"Ah!" said the gratified writer, "what
"A pound of baiter," was th reply.
It seems that they already have coroners
in Idaho, and that when one of them sets
about "doing their painful duty," nothing
can 6top him not even the impossibility of
finding the dead body of the un timely de
ceased. This energetic and determined
trait of the Idaho coroner was strikingly
illustrated on a recent occasion, when a
disappointed gold seeker in that far off laud
comitted suicide by drow ning himself. All
effects to recover his body having been una
vailing, the inqi est was held on his hat and
coat, which were fuund lying on the bank,
and a verdict of "found empty owing to
thedeoth of their otvner by drowning him
self," was returned, to the perfect sat ifac
lion of the gratified community, who intend
pressing their gifted coroner's claims to a
6eat in the cabinet in case any changes
shall bo made in that institution
Love or Mabkied Ltrs. The affection
that link's together man and wife, is a far
holier and more enduring passion, than
young love. It may want iu gorgeousnes3,
it may want its imaginative character
but it i i hi richer in holy and trusting
attributes : TaJIt not to us of the absence
"of love in wedded life! What! because a
man ceased to' "sigh like a furnace," we
are to believe that the fire is extinct; it
burns with a steady flame shedding a be
nign influence upon existence a million
times more previous and delightful than the
cold dreams of philosophy.
: To give brilliancy to the eyes, shut them
early at night, and open them early ir, ibe
[From the Richmond Whig.]
Negro Ideas of Freedom.
A Georgia correspondent, an old
ubacriber, writes to the New York
Journal of Commerce, as follows:
The i reod men have not yet dolibed
as gliarwy as could bo desired the
iloctrine of mine and thine. A gen
tlematj ol this city, on vioiting bis
inrin a few days alter emancipation
was proclaimed, discovered that ann
Jry houses and fences had been re
moved, and that Etaku6 had boon
driven into tlio ground in 'various
pIucoB. Ou inquiry, be cscertained
''roin bis quondam slaves' that they
had marked ou tho ground, and had
taken possession ul it lor themselves.
Demanding their authodty for such a
proceeding, be was told I nut "aa they
had been working for maasa all their
livo6, they had a right to the land io
payimutfor their labor" ignoring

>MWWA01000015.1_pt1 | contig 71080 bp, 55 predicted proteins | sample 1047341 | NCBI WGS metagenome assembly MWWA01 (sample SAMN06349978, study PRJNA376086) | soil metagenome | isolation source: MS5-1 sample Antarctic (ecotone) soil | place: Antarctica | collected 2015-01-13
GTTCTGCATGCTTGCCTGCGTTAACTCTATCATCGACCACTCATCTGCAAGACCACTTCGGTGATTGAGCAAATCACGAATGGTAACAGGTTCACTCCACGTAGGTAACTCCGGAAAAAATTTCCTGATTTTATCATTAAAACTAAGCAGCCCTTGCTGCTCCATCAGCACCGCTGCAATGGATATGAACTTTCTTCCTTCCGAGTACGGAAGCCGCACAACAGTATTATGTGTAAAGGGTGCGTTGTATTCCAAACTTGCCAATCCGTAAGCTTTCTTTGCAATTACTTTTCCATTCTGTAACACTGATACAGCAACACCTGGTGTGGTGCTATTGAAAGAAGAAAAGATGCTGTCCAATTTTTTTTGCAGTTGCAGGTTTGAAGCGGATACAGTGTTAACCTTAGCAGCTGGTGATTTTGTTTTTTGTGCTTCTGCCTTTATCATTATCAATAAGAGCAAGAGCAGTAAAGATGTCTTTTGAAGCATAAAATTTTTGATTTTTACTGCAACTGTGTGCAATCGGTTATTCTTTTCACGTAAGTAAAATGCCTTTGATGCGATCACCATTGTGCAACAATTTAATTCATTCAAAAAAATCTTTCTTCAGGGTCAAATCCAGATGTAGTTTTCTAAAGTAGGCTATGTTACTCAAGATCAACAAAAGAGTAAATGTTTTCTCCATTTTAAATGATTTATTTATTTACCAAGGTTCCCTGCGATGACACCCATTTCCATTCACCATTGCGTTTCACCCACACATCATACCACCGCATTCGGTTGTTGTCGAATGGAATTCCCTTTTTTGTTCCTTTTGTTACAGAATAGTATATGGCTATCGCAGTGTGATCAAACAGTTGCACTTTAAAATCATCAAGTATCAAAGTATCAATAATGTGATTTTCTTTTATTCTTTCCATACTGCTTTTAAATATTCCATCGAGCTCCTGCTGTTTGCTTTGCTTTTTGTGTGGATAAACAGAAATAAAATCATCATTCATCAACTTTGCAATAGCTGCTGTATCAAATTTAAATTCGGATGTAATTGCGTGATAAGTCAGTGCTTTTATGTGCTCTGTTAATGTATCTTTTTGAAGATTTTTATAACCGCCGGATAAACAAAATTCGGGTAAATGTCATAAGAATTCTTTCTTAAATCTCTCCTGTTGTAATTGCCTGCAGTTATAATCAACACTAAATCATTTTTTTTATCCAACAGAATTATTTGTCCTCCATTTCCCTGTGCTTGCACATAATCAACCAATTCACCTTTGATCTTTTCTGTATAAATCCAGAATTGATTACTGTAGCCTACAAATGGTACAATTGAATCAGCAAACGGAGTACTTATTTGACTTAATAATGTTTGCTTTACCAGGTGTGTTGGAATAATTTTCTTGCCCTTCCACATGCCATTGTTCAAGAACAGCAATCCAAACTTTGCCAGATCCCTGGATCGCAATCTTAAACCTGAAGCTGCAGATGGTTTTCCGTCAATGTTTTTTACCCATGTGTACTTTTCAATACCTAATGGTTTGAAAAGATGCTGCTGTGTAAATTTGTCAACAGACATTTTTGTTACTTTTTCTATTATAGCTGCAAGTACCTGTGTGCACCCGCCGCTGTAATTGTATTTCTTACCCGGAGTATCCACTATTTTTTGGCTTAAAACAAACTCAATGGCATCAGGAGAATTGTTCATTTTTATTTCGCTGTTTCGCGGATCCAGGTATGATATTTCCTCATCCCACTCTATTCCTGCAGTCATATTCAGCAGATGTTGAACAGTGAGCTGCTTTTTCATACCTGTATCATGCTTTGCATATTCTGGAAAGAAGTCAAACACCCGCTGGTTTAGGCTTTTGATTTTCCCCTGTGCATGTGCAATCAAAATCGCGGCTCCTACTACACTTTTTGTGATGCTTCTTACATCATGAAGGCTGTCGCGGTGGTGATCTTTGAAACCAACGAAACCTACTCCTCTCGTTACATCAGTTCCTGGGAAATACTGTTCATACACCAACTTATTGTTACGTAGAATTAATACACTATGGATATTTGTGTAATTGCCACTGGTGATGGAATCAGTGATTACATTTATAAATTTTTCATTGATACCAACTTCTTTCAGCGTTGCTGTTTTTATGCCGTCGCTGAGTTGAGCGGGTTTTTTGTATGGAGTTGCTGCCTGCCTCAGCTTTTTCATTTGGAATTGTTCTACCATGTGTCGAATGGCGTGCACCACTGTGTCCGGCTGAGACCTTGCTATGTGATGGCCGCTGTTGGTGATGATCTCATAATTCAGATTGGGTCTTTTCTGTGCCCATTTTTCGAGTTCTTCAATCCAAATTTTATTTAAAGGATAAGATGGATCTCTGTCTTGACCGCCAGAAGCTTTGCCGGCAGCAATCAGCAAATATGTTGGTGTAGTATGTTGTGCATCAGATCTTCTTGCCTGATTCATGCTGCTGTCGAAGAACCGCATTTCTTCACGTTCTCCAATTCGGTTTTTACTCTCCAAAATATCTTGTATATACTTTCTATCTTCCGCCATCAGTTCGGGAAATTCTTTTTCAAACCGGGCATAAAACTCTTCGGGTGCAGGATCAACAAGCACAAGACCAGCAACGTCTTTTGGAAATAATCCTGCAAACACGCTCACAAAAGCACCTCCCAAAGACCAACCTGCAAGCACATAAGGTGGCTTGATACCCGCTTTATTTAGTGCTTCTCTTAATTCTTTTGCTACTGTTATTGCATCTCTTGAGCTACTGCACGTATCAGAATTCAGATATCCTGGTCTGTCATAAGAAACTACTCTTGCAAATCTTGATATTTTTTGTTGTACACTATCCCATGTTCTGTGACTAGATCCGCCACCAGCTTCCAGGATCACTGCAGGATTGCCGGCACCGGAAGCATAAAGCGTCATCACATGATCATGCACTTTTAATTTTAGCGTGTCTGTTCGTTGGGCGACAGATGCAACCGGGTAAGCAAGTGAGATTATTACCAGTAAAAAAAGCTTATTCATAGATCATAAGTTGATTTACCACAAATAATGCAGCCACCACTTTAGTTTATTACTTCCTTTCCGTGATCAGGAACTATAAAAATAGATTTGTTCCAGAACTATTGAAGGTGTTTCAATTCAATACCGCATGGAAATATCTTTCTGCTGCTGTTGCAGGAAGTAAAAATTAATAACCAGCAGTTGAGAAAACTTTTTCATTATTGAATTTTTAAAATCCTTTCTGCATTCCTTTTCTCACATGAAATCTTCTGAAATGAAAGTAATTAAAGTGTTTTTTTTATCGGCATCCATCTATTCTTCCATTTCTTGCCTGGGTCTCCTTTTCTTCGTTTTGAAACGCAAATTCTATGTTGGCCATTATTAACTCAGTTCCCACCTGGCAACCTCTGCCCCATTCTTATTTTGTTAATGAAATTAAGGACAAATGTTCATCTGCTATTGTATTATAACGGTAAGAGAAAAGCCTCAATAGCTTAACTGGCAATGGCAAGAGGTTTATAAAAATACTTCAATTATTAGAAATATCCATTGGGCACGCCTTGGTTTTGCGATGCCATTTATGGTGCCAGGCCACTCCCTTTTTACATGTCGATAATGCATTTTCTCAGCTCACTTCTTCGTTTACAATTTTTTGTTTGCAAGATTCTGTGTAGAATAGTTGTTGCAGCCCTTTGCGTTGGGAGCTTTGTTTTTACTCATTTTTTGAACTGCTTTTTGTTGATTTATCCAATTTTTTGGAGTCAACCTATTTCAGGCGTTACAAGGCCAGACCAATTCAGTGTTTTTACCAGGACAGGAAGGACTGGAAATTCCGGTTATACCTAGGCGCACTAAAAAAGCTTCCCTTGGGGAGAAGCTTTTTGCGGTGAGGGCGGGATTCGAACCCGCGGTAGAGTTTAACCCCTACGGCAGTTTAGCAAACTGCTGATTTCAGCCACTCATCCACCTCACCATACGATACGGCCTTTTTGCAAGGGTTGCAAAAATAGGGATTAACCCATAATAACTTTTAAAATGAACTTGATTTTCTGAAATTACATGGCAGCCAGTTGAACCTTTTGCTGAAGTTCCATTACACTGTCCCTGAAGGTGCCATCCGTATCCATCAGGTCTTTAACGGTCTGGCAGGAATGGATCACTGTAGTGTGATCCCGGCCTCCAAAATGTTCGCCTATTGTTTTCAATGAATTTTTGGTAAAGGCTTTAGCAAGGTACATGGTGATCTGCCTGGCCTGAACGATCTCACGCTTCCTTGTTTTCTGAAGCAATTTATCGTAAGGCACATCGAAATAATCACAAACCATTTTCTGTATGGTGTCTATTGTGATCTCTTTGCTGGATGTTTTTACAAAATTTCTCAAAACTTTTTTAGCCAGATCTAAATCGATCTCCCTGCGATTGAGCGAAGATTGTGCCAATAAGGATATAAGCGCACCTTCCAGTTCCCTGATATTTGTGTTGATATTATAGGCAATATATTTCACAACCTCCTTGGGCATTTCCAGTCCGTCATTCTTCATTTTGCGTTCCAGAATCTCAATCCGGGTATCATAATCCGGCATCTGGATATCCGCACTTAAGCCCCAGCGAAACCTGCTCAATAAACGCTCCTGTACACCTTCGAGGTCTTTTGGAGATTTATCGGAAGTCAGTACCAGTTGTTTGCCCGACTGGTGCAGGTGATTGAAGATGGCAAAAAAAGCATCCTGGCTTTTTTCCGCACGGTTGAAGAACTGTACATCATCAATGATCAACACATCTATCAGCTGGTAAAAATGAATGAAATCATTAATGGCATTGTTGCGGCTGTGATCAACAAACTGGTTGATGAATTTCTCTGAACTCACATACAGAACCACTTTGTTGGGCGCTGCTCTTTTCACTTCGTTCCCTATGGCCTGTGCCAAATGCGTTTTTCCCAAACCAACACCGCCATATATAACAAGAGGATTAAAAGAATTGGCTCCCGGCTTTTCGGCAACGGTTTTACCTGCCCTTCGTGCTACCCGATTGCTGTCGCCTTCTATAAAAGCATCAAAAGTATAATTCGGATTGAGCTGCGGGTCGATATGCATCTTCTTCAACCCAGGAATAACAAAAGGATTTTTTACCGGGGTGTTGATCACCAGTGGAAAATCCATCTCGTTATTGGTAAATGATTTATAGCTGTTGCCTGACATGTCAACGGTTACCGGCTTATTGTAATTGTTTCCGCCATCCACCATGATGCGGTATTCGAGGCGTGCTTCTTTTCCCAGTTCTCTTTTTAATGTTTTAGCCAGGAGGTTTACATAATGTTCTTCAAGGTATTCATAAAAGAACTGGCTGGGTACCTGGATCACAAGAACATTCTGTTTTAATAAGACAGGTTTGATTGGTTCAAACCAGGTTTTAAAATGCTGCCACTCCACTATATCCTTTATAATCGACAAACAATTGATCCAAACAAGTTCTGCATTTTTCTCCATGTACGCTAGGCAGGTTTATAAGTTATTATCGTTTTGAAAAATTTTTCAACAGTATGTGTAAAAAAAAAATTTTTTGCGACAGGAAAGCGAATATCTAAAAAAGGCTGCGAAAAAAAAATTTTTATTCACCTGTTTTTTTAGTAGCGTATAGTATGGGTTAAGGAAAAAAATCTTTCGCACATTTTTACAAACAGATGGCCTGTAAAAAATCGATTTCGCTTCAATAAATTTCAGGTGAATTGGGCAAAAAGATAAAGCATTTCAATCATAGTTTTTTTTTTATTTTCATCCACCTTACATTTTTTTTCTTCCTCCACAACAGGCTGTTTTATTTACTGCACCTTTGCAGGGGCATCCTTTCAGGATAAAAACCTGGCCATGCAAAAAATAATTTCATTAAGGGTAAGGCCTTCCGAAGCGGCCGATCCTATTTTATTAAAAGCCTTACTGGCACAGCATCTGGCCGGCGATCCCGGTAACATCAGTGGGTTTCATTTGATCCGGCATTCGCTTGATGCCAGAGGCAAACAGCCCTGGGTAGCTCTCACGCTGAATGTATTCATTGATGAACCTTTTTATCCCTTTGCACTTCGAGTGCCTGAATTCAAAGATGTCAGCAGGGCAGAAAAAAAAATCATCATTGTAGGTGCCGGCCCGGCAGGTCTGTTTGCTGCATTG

tiio fact that maasa. had fudajid cloth-
d them, and paid tuxes and doctor s
bills for them during the poiiod ot
their iuvoluutary servitude, and ex
ponded sundry other snms for their,
beuetit. fu another instance, occur
ring last week,' a worthy citizen of
uiirke comity, Li. lhomas a Byne,
wt8 brutally murdered by 6ix of bis
former slaves, under the idea that
if bo were dead, tho land would be
long to them. Od tho whole, it
tuustlie admitted that the blacks have
conducted themselves with more
moderation and propriety tbrtn could
bo expected under the circamatancas.
Io emerge from vassalage -to liberty
with ono bound, is enough to intoxi
cate poor humuu nature and we
'tight not to bo surprised at.Bome
excesses, vv hen they got over tho
transition period" wo may hope for
better things 1 do uot wish to in
dulgo in evil prognostications, but 1
hall watch thu workings of the
mighty problem, and keep you ad
vised of tho results.
The precious ideas that are put
into negro heads, are seen iu the
taeigh coircspondenco of the Tnb.
Ono condition of admission of
LIcpreBintatives from these States,
liould be an exitro?s stipulation for
he care of the thousands of helpless
orphans who must bo thrown npon
the State lor support.
It is a daily occurrence for tmt
class ot women to bo driven oil' thu
amadous, unpaid and uncared
As if here, even here,1 adds the
New York Express, employers sup
ported the old women and children
of tho employed, that give them their
meridian ol life! As U paupers were
not supported by the Statd As if
were possible tor masters, sudden-
deprivea ot slaves ot mature hie,
to support their children and pa
rents, when those mature men are
working for others, or not working
The fact is, all the great mass of
men earn, during thoir life, is their
board and clothes Of the million
and a half of people here in this
great Uabylou aud its suburbs, not
two hundred thousand have more
than their board aud clothes, while
thu pauper houses and other institu
tions are full of people, who have
none to work for them.
DCfWe notice, by the Boonville
(Ind ) Enquirer, that all the negroes
in that towu havo been notined to
eave tho place, under perfalty of
being expelled by force. It appears
that tho returned soldiers are the
oaders io tuia "notice to quit," and
propos e, if the negroes don't beed the
warping given tuem, to proceed in a
forcible ana illegal manner to eject
this unfortunate class of the pbpla
A woman was put in the Galves
ton jail on thu 30th for talking trea
.Our Government can't be so strong
as the Republicans protend, when
they thus show their fear that a wo
man's tongue 'will overturn it. This
arrest is another illustration that we
have now tho freest and boat Govern-
DfTThe New York World ebtK
mates that the census of New York
City, now being taken, will show
1.033,000, or 200.000 more than in
About 15,000 Polish exiles will
gbortly remove to tho United States.
The Republican Party Making
The Republicans of Ohio are ma
king their legislative aud county
uumiutuioua, out in tna resolutions o
nona of their conventions can bo
foaad the slighest rebuke of the big
handed and tyranical proceedings of
ucn.raimbrand his military subor
dinates, at the voting places in
neutucKy on the day of "the recent
election 'in that State. Wo take that